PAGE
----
Solidarity 229, 11 January 2012

Organise next pensions action now!

The decision of Unite’s local government committee to follow the lead of its health committee in rejecting the latest pensions offer is a significant development in the fight to defeat the government’s attacks.

Unite says only that its local government members will “now consider their next steps”, rather than definitively committing to further action. In Unite now, the battle for activists is to ensure that the union organises further strikes, and quickly.

Edd Bauer: how I beat university bosses and won reinstatement

Edd Bauer, recently reinstated Vice President of Education, Birmingham Guild of Students, spoke to Solidarity.

I was released from prison on 26 September [Edd was arrested for doing a banner drop at Lib-Dem conference] and immediately went to the Guild of Students (Students Union), but found that I had been suspended from my office.

The following morning the President and the CEO (general manager) of the Guild gave me a letter banning me from the Guild premises for the remainder of the investigation surrounding my suspension.

Syria: Arab League fails

Since the opposition took to the streets in March 6,000 people have been killed and at least 14,000 are estimated to be in detention.

The opposition, organised through a loose network of local coordinating committees, and with a political front, The Syrian National Council (SNC) outside the country, has grown in strength while the state’s authority has withered.

Neighbouring fear the deepening chaos and even — in the worst case — the break-up of the country in sectarian civil war.

Essex NUJ strike

National Union of Journalists members working for newspapers owned by the Newsquest company have voted to strike in a dispute over pay.

Workers face a pay freeze, meaning that if no pay awards are made in 2012 it will be the third year out of the last four of standstill for Newsquest journalists. Management also want to impose a single pay “anniversary” (the point in the year at which pay is renegotiated) for all editorial staff, meaning some workers would not even be considered for a wage increase until June 2013.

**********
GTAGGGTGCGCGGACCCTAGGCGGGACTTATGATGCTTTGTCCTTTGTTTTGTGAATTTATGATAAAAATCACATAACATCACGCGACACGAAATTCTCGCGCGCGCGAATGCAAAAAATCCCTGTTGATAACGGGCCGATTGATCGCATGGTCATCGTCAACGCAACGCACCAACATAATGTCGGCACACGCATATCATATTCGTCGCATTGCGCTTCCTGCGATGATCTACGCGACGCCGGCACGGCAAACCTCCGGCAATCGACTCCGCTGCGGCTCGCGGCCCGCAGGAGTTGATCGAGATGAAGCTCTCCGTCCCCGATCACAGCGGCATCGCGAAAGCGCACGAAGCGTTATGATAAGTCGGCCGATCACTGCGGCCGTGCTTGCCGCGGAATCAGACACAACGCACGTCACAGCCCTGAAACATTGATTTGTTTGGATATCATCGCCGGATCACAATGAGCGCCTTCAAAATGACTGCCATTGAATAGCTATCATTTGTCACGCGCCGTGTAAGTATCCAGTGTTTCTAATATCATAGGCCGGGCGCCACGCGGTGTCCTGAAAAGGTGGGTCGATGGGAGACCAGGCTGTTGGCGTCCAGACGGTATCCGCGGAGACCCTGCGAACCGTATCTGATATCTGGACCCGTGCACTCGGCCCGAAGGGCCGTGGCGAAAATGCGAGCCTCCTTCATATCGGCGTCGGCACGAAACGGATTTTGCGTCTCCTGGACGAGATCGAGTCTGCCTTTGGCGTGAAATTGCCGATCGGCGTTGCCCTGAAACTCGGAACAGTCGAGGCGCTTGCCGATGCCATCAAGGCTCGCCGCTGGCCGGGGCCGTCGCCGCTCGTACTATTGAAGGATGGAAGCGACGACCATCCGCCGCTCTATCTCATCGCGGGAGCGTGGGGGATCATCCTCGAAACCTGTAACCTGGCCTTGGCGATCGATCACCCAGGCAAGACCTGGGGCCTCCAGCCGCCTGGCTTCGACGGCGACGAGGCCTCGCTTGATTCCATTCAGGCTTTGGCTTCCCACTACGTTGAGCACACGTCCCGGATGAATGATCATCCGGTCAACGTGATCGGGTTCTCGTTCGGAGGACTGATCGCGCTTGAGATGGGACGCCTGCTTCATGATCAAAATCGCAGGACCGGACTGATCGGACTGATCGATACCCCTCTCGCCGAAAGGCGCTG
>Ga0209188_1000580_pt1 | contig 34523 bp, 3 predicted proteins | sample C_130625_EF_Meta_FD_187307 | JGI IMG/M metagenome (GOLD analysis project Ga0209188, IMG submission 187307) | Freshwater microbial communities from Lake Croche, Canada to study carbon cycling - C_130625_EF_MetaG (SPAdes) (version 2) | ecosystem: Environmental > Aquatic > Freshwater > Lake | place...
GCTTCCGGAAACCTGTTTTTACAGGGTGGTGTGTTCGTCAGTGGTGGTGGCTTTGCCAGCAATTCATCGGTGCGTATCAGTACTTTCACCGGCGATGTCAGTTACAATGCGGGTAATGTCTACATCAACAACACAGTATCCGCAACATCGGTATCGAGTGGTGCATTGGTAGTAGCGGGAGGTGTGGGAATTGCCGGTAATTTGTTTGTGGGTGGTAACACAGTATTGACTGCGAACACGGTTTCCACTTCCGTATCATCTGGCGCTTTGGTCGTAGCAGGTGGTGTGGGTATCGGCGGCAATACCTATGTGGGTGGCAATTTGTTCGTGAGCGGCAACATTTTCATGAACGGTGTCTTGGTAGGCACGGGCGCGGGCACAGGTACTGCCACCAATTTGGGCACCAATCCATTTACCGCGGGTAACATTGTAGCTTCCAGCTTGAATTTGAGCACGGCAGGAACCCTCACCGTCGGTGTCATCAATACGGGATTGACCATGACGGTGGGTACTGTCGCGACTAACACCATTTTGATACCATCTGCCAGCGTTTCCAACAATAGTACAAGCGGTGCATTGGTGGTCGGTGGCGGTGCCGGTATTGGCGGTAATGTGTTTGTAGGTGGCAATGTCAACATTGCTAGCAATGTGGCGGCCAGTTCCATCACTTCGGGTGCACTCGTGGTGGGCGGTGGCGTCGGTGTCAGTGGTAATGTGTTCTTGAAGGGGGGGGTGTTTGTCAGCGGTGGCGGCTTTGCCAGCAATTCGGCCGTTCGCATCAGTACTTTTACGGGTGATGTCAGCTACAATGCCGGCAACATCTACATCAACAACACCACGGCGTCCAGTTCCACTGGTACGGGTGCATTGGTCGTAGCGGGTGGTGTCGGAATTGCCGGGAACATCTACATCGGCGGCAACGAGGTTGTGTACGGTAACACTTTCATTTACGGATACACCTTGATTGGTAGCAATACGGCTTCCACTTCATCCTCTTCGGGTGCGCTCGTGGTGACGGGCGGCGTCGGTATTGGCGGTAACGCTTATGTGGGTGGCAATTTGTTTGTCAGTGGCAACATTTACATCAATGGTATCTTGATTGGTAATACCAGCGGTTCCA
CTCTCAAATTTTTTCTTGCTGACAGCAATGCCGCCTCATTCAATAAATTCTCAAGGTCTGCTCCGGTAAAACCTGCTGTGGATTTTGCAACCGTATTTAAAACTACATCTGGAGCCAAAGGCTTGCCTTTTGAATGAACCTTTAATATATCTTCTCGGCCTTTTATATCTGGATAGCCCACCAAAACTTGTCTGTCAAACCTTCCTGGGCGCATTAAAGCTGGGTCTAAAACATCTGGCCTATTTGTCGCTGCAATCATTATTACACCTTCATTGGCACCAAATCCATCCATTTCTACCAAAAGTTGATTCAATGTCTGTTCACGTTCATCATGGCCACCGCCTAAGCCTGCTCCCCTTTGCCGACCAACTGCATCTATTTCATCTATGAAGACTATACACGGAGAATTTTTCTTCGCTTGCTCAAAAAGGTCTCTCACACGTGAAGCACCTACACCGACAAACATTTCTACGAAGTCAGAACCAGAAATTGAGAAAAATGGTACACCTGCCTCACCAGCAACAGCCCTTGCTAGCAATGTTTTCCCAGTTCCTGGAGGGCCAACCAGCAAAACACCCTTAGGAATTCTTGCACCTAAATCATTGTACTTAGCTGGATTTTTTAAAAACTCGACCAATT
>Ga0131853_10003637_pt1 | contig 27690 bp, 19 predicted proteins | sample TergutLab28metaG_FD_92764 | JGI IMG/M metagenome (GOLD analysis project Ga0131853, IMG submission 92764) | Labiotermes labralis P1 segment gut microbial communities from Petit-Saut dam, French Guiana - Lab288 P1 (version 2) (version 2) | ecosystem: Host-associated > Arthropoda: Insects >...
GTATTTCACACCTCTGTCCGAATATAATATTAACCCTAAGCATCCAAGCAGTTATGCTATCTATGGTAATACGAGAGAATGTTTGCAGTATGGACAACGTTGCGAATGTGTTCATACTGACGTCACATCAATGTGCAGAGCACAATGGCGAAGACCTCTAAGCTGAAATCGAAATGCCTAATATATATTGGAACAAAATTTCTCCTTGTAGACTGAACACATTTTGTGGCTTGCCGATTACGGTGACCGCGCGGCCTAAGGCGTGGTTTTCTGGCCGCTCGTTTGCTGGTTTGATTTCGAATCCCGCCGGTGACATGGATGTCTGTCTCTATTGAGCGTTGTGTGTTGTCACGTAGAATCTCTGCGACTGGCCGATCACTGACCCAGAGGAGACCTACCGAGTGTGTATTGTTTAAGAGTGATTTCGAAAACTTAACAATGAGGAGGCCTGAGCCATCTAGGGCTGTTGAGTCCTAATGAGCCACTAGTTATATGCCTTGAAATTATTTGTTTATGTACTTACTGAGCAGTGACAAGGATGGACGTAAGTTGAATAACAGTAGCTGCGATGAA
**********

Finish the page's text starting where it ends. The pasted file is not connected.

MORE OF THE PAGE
M&S warehouse workers strike

Workers at a Marks & Spencer distribution centre, operated by logistics firm Wincanton, struck on 22 December against a plan by management to create a two-tier workforce by linking a new pay scheme to the introduction of worse terms for new starters.

The new deal would cut the hourly rate from £8 to £6.45 for new employees. The new package would also drastically lower shift premiums and overtime payments.

As well as the one-day strike, workers also launched an indefinite work-to-rule.

East London school strike wins concessions.

Teachers at Langdon School in Newham, East London, voted to suspend their strike action following concessions from the school management and the council.

Members of the National Union of Teachers at the school voted unanimously to suspend the action after council commitments to reign in the school’s scab-herding, bullying management. However, their strike ballot remains live should they decide the concessions are not being properly delivered.

Messages of support for the workers can still be sent to

Reinstate Pat Markey!

A long-serving humanities teacher at Duston School, Northampton, is facing victimisation and possible dismissal at a disciplinary hearing this week.

Northampton National Union of Teachers (NUT) branch secretary and Duston School NUT Rep, Pat Markey, has been suspended from his teaching post since September 2011.

Sparks' fight goes on

The seven construction contractors planning to unilaterally impose their own new agreement (“BESNA”) set 9 January as the new date by which electricians must sign up to the new terms or face the sack.

Private sector pensions fight

The ongoing pensions battle in the public sector has now spilt over into the private sector.

The Association of Consulting Actuaries (ACA) has reported that pensions in the private sector face “seismic collapse”. Nine out of ten private sector defined benefit schemes are close to new entrants, and four out of ten schemes do not allow existing staff to build up further benefits. Last week, Shell closed its final salary pension scheme to new workers, despite the pension pot being in surplus and Shell reporting profits over £4.5 billion in the last quarter of 2011.

This is Dystopia, lady!

What world is this, sir?

This is Dystopia, lady!

World of hallucogenic sights

And waking nightmares;

Realm of Dire Remembrances

And of things seen in our Bleak Imaginings.

Strange ancient worlds still are threaded in

This ending-time of mankind’s long pre-history:

See it through the lenses of its parts,

Its smaller, true and fancied,

Past and present, parts,

And of its pasts,

If you would see it plain,

And know what centuries this is:

Here old and new combine;

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